Why Consider Hybrid ARM Refinancing in a Low-Rate Environment?

March 11th, 2010

If you are considering a mortgage refinance now, you’re probably trying to take advantage of low interest rates. Would it make sense for you to consider saving thousands more dollars for the same loan cost?

With current mortgage rates low for all mortgage types, including traditional fixed-rate home loans, many homeowners filing loan applications for mortgage refinances are not giving any consideration to any of the available adjustable-rate mortgages (ARMs) in the market.

Depending on your circumstances, you may increase the benefits of a mortgage refinance with an ARM or a hybrid ARM. How do you go about determining if this is the right choice?

Low Interest Rate and Monthly Mortgage Payment

A hybrid ARM is a loan that has its initial rate fixed for 3, 5, 7, or 10 years, after which the rate can adjust annually. Hybrid ARMs offer a significantly lower interest rate than the standard 30-year fixed-rate mortgage. As a result of the low interest rate, you can pay a much lower monthly mortgage payment.

For example, if you currently have a $300,000 mortgage balance to refinance, at a fixed rate of 4.75%, your monthly principal and interest is approximately $1,565 per month. Depending on where you are located, you can find a 5/1 ARM with a mortgage rate as low as 3.5% (monthly payment of $1,345), a 7/1 ARM at 3.75% (monthly payment of $1,390), or a 10/1 ARM at 4.25% (monthly payment of $1,475).

If you chose one of these hybrid ARM options, you would save between $11,000 and $13,000 during the initial fixed-rate period before the loan converts to an adjustable-rate mortgage. Use a loan comparison mortgage calculator to see how much your savings can be when refinancing to a fixed-rate mortgage versus a hybrid ARM mortgage in its initial fixed-rate period.

Refinancing While Anticipating Changing Circumstances

Are you currently in a job that has seen overtime and/or bonus restricted or taken away until the economy improves? Taking advantage of the low interest rate of a hybrid ARM will allow you to ease your current financial burden with the lower monthly payment; when your income improves, you can increase your monthly mortgage payment to accelerate principal reduction. An amortization calculator can assist you in determining how increased principal payments can affect your mortgage balance.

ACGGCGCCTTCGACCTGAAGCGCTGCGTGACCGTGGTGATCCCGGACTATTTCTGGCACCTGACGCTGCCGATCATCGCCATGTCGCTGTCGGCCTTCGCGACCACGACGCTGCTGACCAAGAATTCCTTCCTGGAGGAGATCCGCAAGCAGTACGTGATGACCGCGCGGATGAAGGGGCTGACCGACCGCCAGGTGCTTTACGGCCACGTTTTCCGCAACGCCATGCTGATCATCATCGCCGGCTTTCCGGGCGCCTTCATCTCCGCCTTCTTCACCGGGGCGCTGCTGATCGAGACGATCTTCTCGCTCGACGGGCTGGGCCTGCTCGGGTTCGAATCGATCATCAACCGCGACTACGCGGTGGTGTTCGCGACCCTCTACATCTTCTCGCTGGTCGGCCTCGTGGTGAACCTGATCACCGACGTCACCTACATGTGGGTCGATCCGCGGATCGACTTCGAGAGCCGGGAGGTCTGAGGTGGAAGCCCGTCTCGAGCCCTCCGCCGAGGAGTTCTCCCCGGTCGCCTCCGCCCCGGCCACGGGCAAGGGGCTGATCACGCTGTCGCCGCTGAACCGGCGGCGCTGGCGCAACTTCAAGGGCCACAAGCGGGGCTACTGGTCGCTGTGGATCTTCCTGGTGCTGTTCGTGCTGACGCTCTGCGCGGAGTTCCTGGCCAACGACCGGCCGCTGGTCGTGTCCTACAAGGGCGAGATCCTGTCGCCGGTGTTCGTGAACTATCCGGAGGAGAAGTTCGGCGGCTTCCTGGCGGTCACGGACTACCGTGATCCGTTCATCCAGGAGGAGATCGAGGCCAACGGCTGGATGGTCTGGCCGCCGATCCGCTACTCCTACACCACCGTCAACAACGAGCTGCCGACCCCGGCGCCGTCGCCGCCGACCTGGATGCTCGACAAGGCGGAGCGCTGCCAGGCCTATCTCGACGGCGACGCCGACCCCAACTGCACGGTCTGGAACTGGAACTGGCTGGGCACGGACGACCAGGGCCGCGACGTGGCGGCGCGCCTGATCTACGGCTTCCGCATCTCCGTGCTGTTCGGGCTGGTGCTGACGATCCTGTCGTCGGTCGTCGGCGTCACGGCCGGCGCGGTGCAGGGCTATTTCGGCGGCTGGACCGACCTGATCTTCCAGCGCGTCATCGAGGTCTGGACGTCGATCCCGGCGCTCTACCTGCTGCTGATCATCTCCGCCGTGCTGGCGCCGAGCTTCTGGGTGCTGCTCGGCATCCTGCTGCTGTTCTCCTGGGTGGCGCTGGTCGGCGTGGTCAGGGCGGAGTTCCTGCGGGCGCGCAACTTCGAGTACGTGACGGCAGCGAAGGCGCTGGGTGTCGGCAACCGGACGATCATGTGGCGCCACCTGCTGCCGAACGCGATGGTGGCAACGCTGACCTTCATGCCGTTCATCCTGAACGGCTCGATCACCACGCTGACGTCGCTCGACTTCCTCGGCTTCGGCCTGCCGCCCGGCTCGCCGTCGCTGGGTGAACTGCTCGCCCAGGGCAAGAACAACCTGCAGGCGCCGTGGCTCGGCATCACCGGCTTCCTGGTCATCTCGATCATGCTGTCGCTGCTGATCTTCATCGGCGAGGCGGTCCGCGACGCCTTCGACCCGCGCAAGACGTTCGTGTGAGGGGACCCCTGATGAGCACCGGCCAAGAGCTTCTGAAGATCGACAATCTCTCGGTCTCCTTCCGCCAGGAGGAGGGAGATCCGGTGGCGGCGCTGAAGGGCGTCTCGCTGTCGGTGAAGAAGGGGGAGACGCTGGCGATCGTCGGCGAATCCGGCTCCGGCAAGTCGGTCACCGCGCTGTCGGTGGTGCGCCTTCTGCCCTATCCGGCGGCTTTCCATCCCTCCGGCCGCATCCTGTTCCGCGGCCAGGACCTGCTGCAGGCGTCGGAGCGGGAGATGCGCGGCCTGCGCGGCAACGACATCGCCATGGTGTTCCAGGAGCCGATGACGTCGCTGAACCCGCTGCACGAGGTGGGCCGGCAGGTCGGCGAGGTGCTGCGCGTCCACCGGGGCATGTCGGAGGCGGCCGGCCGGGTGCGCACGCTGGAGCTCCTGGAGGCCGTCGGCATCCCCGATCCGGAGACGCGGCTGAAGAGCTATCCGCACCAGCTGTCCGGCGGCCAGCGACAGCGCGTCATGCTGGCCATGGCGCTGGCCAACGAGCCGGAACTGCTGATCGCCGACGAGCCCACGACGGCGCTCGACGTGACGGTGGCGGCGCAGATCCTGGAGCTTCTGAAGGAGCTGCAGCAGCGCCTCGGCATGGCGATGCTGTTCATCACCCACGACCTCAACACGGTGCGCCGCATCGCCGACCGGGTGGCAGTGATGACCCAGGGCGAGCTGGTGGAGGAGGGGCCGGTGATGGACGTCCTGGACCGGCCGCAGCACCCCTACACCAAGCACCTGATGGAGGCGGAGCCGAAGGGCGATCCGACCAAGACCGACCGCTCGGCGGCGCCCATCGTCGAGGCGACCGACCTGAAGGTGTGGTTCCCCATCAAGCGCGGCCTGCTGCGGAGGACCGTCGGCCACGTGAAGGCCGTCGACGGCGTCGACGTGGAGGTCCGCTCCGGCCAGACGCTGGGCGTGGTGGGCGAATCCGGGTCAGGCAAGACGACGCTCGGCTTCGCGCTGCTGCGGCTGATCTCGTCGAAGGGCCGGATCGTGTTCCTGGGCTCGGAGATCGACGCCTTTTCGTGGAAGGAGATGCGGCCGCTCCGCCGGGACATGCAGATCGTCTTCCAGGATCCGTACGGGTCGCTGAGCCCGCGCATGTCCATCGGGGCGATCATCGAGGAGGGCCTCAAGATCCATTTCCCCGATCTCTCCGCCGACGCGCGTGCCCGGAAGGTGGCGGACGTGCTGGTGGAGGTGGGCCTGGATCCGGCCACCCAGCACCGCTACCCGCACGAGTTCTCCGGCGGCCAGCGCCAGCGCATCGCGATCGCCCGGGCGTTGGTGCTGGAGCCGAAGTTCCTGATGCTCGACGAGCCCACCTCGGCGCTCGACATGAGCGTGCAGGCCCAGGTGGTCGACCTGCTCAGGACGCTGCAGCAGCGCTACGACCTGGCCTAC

Are you fairly certain you will not be in your current home in the next 6, 8, or 11 years? If so, why pay more in interest for a 30-year fixed home loan? Take advantage of the low interest rate and savings you can generate with a hybrid ARM mortgage refinance.

Do you anticipate any significant change in your financial situation in the next several years that would include a large sum of money, an increase in salary or income (say you or your spouse will be going back to work after finishing degree), or moving to a new home? These factors will affect your mortgage refinance choice of a fixed-rate mortgage or an adjustable-rate mortgage.

Plan for the Future

Of course, there’s a reason why many homeowners refinance to a 30-year fixed-rate mortgage. It’s still the safest and most common mortgage–with this type of home loan, you will always know what your monthly payment will be. If you are considering some type of adjustable-rate mortgage for a mortgage refinance or a new home purchase, also consider what will occur when the fixed-rate period of the loan expires and it converts to an adjustable-rate mortgage. Plan on your mortgage rate and monthly payment increasing. A way to mitigate a potential rate increase is to use some of the savings from the fixed period and apply it against your principal. That way, you’ll blunt the increase of your monthly payment even if mortgage rates have risen.

If you are able to accomplish this or you are very certain you will be out of the home and the mortgage before it becomes an adjustable-rate mortgage, then your refinance is a strong candidate for a hybrid ARM.

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